June in the Garden

June in the Garden

June in the Garden

  

June in the Garden

   

Well our own jobs include levelling large amounts of garden, setting out paths, putting in edging and making the whole lot chicken proof.  For more sensible gardeners June means no frost risk, plenty of daylight hours with the longest day almost here and, hopefully, lots of sunshine (it’s raining whilst I write this).

                Warmth and damp soil should see everything flourishing.  This also means the weeds can flourish so keep on hoeing between the veggies.  If you have sown some crops directly into the soil you need to keep an eye on their spacing as they grow and thin them as needed.  Lots of pot sown veggies are ready to transplant this month – they can still be shocked by the temperature changes and the soft growth can be blown about a bit so even without the risk of frost they will be happier with a bit of hardening off first.

                Conditions are perfect for butterflies, slugs and snails – take precautions, net vulnerable veg and invest in deterrents (preferably wildlife friendly ones)

                Lots of sunshine can mean your soil is drying out quickly.  If you feel it is dry under the surface you need to water.  If you are direct sowing and the drill is dry then water before you sow.  Mulching around your growing crops will help keep their roots cool and damp.  Adding good garden compost to trenches and planting holes will also help retain moisture.  Remember re using water from baths and the washing up on the garden is fine.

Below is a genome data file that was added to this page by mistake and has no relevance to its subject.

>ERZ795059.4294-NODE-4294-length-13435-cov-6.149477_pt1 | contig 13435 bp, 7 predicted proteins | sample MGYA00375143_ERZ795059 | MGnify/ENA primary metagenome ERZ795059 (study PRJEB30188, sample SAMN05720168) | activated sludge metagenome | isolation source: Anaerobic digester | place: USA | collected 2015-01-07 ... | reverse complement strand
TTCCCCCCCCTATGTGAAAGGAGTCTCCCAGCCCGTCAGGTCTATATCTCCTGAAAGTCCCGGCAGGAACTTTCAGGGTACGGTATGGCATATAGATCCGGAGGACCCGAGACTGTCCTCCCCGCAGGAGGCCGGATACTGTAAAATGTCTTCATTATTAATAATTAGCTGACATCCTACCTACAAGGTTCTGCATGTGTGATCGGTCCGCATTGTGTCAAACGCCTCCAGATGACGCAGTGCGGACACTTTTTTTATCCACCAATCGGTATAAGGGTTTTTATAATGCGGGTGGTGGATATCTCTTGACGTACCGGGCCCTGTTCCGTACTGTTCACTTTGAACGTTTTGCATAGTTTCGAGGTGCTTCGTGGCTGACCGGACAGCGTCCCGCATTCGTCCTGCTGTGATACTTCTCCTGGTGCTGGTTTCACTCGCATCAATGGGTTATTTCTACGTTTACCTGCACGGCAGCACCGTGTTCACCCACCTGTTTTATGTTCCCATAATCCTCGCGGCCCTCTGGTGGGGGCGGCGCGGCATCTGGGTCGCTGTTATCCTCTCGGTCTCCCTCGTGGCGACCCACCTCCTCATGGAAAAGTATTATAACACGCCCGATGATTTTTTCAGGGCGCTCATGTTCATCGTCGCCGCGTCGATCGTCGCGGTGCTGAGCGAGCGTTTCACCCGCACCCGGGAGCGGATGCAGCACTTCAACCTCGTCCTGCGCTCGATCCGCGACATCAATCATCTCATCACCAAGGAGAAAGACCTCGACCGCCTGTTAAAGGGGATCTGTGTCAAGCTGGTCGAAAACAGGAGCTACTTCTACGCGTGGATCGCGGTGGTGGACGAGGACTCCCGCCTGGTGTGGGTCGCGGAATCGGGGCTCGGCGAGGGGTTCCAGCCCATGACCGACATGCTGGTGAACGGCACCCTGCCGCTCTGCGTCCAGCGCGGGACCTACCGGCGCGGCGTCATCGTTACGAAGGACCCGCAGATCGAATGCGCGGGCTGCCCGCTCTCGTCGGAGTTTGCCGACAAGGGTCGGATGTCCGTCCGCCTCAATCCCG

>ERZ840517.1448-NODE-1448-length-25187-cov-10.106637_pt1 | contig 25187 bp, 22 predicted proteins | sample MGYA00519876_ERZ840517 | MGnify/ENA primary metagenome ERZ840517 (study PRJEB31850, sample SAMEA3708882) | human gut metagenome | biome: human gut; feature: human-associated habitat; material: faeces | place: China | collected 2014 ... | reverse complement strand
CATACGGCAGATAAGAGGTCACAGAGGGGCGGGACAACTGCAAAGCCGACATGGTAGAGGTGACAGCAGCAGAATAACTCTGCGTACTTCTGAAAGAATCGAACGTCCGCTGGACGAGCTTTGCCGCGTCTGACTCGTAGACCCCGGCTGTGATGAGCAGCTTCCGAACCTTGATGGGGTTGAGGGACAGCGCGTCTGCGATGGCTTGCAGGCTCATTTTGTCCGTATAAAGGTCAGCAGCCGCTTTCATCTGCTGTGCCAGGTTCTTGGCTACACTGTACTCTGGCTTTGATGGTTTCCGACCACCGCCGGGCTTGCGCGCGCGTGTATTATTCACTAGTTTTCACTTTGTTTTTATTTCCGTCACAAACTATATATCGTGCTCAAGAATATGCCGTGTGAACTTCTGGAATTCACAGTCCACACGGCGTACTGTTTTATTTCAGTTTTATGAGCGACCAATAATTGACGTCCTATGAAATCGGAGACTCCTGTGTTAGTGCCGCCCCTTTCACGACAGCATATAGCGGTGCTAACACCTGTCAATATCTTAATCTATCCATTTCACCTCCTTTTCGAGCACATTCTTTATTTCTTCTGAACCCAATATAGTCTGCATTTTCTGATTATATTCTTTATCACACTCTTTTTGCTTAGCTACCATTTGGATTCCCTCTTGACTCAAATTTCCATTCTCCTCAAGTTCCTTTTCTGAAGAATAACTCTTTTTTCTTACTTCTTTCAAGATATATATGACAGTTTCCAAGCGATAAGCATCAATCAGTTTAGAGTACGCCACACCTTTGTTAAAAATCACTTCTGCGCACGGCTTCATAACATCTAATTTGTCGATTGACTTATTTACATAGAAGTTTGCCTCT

Warmer days mean ventilating greenhouses and cold frames or ‘cooking’ your crops!  Tomatoes in the greenhouse will be shooting up whilst those set for growing outside can go in to place by the middle of the month.  Every year I am asked about tomato side shoots.  If your plants have plenty of space and you are a busy person don’t worry about pinching out the side shoots.  Your plants will grow a bit untidily and you will get a fair crop.  If you have less space and want to keep the plants in their place then pinch out the shoots which encourages the plant to put more energy into fruiting – it takes time every few days to keep on top of this, you may get less trusses of fruit but those you have will be larger.  Overall, in a garden setting I have not found it makes a huge difference to the total crop (more small fruit verses less big fruit) and having always let out toms scramble this year I am growing on sloping canes and pinching out – I will let you know how I get on!

                Take a good look around your garden for gaps – there are lots of choices of tasty stuff that could be growing in any spaces.  Experiment with under-planting slower maturing crops with something quicker to fit more in.  Successional sowing means that as you harvest one thing you will have something else ready to fill that place.            

                Finally summer is a great time to be enjoying your plot so take some time out from the jobs to relax and relish just being outside in your garden.